I have something like the following text

( parens ) ( 1 + growth )   (1+growth)   (1 +growth) ( parens )

and I'd like replace every instance of ( 1 + growth ), regardless of whitespace, with say, growthFun

The nongreedy search command


almost works, i.e., it locates the second and third instances, but the first time around it grabs ( parens ) ( 1 + growth )

This is puzzling since it does not do the same thing at the end of the line, i.e., it does not grab (1 +growth) ( parens ) the third time around. Could somebody please explain why the difference, and then how to avoid the first incorrect grab?

A closely related question is: the nongreedy construction .\{-} must be the most horrible, unnatural things the vi inventors every invented. Is there a way to alias it in .vimrc so that, for example, typing

:g/( ;ng 1 ;ng etc )

would expand to

:g/( .\{-} 1 .\{-} etc )

Thanks for any advice!

  • 2
    If I replace .\{-} with \s\{-} or [^()], the command looks like it works according to your requirement. Would that be acceptable (look just for a space(s) or non-parenthesis in lieu of non-newline characters? Jan 11, 2018 at 22:50

2 Answers 2


Rather than searching for as few of any character as possible, change it to search for as many white space characters as possible. This can be done by replacing .\{-} with \s*.

I would simplify (at least I think it's simpler) further with this:


Also, take a look at :help character-classes. There are a lot of really useful character classes that can be used to match only certain types of characters, such as only digits or only lower case letters.

Edit: It occurs to me that I didn't necessarily answer your questions.

The reason you are seeing a difference in behavior is because the end of your pattern is growth.\{-}) and \{-} finds 0 or more of the previous atom, but as few as possible. So, this is basically saying "Find growth, then find a ) and do it in as few characters as you can". Since there is a ) immediately after the last growth, it doesn't have to go very far.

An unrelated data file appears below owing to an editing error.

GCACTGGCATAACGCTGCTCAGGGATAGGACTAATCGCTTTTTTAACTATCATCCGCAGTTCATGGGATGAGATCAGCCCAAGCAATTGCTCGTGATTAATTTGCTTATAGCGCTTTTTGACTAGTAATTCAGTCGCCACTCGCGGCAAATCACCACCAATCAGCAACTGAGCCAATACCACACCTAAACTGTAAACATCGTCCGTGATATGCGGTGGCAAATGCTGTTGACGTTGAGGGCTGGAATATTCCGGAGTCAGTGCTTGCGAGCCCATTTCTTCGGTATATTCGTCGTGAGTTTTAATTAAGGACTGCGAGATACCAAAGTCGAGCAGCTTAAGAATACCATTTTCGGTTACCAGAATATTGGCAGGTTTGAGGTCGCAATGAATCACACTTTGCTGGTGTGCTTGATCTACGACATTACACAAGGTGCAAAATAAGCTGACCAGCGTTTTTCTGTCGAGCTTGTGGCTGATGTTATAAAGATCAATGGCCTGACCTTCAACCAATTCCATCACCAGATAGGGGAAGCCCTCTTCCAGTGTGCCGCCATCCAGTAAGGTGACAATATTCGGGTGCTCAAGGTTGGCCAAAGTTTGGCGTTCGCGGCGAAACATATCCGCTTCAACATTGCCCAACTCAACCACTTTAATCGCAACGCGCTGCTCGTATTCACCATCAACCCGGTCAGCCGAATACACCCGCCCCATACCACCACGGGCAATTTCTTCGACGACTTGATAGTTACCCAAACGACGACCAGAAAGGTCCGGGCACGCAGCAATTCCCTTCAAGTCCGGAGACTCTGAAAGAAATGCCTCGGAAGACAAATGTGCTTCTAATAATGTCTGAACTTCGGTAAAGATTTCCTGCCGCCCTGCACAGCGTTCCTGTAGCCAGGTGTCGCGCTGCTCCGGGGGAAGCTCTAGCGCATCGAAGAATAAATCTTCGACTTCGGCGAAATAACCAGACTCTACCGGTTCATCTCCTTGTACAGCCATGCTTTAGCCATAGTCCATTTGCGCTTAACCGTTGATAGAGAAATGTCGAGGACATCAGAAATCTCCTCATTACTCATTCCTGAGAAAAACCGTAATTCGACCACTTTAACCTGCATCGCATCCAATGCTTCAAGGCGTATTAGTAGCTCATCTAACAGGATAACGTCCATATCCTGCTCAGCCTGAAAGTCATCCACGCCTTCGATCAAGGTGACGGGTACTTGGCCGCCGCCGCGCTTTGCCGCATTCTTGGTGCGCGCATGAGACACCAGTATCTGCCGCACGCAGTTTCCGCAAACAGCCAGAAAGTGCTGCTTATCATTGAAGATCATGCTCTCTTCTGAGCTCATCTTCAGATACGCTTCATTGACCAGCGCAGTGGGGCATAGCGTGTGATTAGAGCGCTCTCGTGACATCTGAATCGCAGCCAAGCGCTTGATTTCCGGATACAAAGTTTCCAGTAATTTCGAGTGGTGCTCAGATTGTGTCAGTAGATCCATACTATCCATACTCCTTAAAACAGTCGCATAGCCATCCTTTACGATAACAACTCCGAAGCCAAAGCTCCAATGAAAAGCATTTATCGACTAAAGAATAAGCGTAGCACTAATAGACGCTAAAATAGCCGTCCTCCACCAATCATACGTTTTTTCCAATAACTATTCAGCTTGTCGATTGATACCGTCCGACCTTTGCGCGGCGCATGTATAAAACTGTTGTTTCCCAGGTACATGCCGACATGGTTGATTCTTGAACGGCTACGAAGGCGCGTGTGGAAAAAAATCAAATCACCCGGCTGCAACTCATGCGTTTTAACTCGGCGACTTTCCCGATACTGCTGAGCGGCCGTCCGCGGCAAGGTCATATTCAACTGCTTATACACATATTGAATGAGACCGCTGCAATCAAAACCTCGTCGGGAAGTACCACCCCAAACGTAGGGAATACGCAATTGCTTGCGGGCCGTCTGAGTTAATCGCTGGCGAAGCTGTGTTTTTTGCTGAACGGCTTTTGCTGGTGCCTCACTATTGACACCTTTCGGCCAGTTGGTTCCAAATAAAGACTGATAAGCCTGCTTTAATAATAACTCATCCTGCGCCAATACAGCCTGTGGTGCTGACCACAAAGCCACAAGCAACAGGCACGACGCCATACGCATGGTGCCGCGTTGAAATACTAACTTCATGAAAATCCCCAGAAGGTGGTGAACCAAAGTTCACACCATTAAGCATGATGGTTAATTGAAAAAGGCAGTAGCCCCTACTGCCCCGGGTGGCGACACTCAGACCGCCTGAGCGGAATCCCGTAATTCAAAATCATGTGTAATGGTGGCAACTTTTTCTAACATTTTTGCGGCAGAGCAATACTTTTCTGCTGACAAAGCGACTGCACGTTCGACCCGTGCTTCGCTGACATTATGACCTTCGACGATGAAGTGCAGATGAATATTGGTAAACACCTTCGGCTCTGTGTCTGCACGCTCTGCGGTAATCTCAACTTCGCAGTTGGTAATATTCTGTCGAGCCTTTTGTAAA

On the other hand, the beginning of your pattern is (.\{-}1 which similarly says "Find a ( and a 1 and do it in as few characters as you can". Since a 1 doesn't appear within the first group of parentheses, it has to continue until the second group.

I'm not aware of any way to alias the .\{-}. I also found this syntax rather awkward at first, but it seems to make a bit more sense when you realize that you can use numbers inside the curly braces to specify exactly how many to match (or even a range of how many to match). For example, you can do \{6} to find exactly 6 of the previous atom or \{2,6} to find 2 to 6 of them. Adding a - such as \{-6} means to find up to 6, but as few as possible. Leave out the number (i.e. \{-}) and you're just saying "find as few as possible". :help pattern-multi-items has a bunch more information about this.

  • Thanks to all three responses. I accepted @Pak 's response because \s* is so much easier to type than \s.\{-} and for the explanation !
    – Leo Simon
    Jan 13, 2018 at 0:16
  • Glad I could help!
    – Pak
    Jan 15, 2018 at 4:38

Replace non-new line character with the space character or non-parenthesis

If we examine the start of your match expression, (.\{-}1, we see that we can find a quick match which finds the minimum number of non-newline characters until the first 1.

Here are the results of this match, /(.\{-}1:


This behavior you are seeing is expected behavior.

I like the idea of going after a space character, \s, or a non-parenthesis character class for our atom which we are trying to find a non-greedy match:


Here are the results:

enter image description here

Here is my non-parenthesis character class command:


Here are the results for non-parenthesis character class:

enter image description here

With your second question, I personally like the syntax for quantifiers. Perhaps someone else has some ideas on this.

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